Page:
‘So, I say bye’ | fashion and trends | Hindustan Times
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‘So, I say bye’

Rathi Vinay Jha, FDCI president, whose term comes to an end, writes on her experience with the organisation.

fashion and trends Updated: Jul 31, 2008 17:05 IST

I believe in destiny, and in the 41-year-odd career, I have had a tryst with fashion twice. The first time, 21 years ago, to set up India’s first school of fashion—National Institute of Fashion Technology (NIFT)— and then four years ago, to head the Fashion Design Council of India (FDCI).

Both assignments were challenging, eventful and memorable. A couple of years into my tenure at NIFT, I was directed to wind up the institute. In a country where even basic needs were not met, how could public funds support elitist education, asked the government? We fought to save the institute and some day put India on theworldmap of fashion.

My wish was fulfilled 20 years later when alumnus Manish Arora was invited as the first Indian designer to the Paris runway. A year into my tenure at FDCI, a decision to change an event manager lost us a title sponsor and many perceived this was the end of the road. We still came up trumps with Wills Lifestyle that brought in a perfect fit and synergy to the business of fashion.

The year 2006 was all about new beginnings with two fashion shows and a spring/summer showcase for the first time.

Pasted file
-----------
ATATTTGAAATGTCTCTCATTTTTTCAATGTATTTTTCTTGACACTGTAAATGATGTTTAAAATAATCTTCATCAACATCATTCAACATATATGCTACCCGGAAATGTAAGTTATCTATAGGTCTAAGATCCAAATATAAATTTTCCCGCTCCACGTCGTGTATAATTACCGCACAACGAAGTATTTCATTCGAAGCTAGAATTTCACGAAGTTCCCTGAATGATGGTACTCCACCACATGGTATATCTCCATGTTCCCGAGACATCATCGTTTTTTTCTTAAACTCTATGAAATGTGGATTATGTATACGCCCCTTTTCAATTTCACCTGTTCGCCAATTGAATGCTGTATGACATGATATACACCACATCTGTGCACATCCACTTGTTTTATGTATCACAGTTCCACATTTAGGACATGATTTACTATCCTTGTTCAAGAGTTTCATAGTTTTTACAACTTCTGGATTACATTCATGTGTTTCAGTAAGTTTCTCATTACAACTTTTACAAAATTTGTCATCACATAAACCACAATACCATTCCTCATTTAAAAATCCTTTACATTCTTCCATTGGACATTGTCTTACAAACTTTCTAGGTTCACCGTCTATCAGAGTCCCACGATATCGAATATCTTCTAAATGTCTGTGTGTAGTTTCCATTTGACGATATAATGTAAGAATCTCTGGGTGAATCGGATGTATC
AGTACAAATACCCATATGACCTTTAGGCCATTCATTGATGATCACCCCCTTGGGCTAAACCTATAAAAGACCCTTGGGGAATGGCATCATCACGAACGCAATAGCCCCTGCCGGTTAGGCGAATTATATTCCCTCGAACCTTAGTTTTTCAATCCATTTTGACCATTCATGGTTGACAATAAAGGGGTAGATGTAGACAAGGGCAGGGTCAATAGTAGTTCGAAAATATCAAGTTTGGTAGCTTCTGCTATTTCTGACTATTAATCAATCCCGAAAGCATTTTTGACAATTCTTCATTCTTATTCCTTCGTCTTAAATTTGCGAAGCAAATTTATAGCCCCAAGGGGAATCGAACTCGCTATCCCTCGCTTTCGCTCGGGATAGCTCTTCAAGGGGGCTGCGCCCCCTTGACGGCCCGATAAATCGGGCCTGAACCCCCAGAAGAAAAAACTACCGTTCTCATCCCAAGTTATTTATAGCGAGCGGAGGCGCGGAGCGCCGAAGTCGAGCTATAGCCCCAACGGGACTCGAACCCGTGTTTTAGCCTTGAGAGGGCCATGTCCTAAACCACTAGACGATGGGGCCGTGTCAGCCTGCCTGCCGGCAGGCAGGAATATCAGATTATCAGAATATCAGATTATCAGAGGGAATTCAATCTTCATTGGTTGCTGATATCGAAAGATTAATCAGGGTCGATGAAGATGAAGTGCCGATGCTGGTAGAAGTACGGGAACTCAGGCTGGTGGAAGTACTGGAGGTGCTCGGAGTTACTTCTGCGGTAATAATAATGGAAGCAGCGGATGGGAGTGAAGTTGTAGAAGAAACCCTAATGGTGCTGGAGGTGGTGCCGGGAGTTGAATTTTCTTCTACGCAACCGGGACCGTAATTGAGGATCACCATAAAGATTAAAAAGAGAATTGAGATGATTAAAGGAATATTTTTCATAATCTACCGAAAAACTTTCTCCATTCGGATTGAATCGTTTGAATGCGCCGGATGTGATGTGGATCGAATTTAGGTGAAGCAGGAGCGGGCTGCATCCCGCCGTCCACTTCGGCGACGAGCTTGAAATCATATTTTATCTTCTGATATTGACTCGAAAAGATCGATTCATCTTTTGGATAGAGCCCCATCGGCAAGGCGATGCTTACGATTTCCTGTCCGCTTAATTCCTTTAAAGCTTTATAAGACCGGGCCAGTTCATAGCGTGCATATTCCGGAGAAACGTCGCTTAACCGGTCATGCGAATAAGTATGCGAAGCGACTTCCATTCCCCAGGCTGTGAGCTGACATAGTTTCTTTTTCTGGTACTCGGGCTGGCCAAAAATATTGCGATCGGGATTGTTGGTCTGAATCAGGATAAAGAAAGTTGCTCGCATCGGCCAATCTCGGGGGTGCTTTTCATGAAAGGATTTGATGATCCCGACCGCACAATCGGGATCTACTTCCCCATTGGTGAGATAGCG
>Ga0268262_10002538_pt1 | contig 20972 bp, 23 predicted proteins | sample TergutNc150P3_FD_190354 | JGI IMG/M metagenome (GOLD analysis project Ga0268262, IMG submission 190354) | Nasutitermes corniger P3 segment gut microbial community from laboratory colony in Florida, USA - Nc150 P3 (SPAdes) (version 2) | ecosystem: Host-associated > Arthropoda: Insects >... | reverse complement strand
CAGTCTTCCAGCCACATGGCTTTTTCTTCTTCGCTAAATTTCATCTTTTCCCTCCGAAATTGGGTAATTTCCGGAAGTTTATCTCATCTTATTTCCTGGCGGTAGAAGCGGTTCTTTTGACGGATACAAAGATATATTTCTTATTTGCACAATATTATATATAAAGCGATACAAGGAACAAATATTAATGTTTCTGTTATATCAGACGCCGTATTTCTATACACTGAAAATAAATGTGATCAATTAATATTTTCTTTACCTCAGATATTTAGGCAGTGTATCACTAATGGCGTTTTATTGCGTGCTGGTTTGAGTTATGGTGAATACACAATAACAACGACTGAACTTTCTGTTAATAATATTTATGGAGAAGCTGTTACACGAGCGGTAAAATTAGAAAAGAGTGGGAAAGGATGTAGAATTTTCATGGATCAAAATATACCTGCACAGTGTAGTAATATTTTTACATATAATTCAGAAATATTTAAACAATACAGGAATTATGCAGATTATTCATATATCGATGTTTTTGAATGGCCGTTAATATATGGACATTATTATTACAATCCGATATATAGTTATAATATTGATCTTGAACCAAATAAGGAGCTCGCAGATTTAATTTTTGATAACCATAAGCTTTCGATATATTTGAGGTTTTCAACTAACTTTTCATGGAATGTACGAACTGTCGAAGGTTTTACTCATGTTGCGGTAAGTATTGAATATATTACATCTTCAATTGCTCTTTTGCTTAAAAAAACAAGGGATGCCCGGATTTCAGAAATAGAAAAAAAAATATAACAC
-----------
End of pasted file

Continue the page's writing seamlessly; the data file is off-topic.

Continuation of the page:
Cherished achievements
Didier Grumbach, the grand guru from Paris, opened the doors for India to the Hyeres Festival of France. WLFW autumn/winter 2007 was our largest event to date with 87 designers. The year also brought in the first invitations to Paris.

Manish and Anamika showcased in Paris that September. Rajesh followed the next season. These are among the many achievements I will cherishas I retire at the end of my assignment with the Council. I was able to tide through crises, build the credibility of the FDCI and make the fashion weeks more about business.

Politics of it all
The Council’s mandate goes beyond conducting fashion events. It is more about development and supporting the industry. It is about being democratic and reaching out to all designers, the best and the emerging, the famous and the unknown.

Politics is part of all organisations and fraternities worldwide but it needs to be contained before it becomes a cancer.

The present situation is leading to the creation of elitism within the industry. This will destroy the cohesion the Council had achieved in the past fewyears. Can the situation be saved? It is for future leaders to tell. Or is this the beginning of the end?

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